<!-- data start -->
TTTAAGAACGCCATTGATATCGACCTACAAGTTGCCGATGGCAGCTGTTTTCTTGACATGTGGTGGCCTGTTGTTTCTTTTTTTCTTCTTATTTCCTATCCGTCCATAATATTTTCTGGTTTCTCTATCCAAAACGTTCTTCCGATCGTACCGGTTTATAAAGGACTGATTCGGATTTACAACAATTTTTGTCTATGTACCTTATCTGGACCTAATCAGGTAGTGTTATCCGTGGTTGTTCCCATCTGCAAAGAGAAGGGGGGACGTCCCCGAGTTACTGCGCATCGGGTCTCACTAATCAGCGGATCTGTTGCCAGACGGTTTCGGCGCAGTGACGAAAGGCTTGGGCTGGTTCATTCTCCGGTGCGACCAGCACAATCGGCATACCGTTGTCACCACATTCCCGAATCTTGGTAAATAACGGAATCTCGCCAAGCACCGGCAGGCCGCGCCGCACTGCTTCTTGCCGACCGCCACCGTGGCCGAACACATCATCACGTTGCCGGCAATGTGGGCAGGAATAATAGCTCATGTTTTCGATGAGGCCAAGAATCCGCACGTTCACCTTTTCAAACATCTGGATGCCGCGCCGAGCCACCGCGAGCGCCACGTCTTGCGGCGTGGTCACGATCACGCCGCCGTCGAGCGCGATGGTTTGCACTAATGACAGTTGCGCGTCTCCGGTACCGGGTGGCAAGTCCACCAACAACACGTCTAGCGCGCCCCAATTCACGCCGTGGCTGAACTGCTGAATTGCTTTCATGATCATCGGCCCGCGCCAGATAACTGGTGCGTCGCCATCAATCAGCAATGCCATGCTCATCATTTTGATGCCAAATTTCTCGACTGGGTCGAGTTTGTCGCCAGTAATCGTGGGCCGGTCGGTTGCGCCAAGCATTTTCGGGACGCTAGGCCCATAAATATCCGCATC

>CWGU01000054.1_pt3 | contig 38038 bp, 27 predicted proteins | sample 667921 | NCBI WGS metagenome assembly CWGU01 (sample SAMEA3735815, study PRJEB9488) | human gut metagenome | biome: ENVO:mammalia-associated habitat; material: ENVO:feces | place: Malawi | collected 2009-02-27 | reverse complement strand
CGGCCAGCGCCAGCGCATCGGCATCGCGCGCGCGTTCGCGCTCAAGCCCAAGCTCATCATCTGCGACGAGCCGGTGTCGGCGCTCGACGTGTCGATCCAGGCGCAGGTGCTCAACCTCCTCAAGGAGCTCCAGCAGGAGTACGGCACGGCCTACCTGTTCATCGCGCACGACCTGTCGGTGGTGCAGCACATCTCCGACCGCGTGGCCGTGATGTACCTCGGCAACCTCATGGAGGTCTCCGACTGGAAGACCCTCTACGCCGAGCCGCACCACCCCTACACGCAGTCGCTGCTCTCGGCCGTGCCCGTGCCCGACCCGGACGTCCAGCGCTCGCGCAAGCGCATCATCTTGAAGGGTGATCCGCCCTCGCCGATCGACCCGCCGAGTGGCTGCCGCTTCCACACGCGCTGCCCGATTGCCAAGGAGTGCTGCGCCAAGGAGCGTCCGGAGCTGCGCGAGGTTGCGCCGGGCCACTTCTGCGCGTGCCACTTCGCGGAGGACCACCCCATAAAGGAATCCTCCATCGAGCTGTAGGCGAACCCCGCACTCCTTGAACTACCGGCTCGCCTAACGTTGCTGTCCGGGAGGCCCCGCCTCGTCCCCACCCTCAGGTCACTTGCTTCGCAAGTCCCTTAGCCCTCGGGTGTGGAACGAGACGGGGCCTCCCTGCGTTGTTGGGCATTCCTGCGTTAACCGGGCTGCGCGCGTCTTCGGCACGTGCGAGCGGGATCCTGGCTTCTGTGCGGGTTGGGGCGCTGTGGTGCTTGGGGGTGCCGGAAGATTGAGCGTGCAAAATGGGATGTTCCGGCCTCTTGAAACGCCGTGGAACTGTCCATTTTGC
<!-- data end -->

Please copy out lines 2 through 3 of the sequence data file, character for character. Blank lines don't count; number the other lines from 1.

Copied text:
>CWGU01000054.1_pt3 | contig 38038 bp, 27 predicted proteins | sample 667921 | NCBI WGS metagenome assembly CWGU01 (sample SAMEA3735815, study PRJEB9488) | human gut metagenome | biome: ENVO:mammalia-associated habitat; material: ENVO:feces | place: Malawi | collected 2009-02-27 | reverse complement strand
CGGCCAGCGCCAGCGCATCGGCATCGCGCGCGCGTTCGCGCTCAAGCCCAAGCTCATCATCTGCGACGAGCCGGTGTCGGCGCTCGACGTGTCGATCCAGGCGCAGGTGCTCAACCTCCTCAAGGAGCTCCAGCAGGAGTACGGCACGGCCTACCTGTTCATCGCGCACGACCTGTCGGTGGTGCAGCACATCTCCGACCGCGTGGCCGTGATGTACCTCGGCAACCTCATGGAGGTCTCCGACTGGAAGACCCTCTACGCCGAGCCGCACCACCCCTACACGCAGTCGCTGCTCTCGGCCGTGCCCGTGCCCGACCCGGACGTCCAGCGCTCGCGCAAGCGCATCATCTTGAAGGGTGATCCGCCCTCGCCGATCGACCCGCCGAGTGGCTGCCGCTTCCACACGCGCTGCCCGATTGCCAAGGAGTGCTGCGCCAAGGAGCGTCCGGAGCTGCGCGAGGTTGCGCCGGGCCACTTCTGCGCGTGCCACTTCGCGGAGGACCACCCCATAAAGGAATCCTCCATCGAGCTGTAGGCGAACCCCGCACTCCTTGAACTACCGGCTCGCCTAACGTTGCTGTCCGGGAGGCCCCGCCTCGTCCCCACCCTCAGGTCACTTGCTTCGCAAGTCCCTTAGCCCTCGGGTGTGGAACGAGACGGGGCCTCCCTGCGTTGTTGGGCATTCCTGCGTTAACCGGGCTGCGCGCGTCTTCGGCACGTGCGAGCGGGATCCTGGCTTCTGTGCGGGTTGGGGCGCTGTGGTGCTTGGGGGTGCCGGAAGATTGAGCGTGCAAAATGGGATGTTCCGGCCTCTTGAAACGCCGTGGAACTGTCCATTTTGC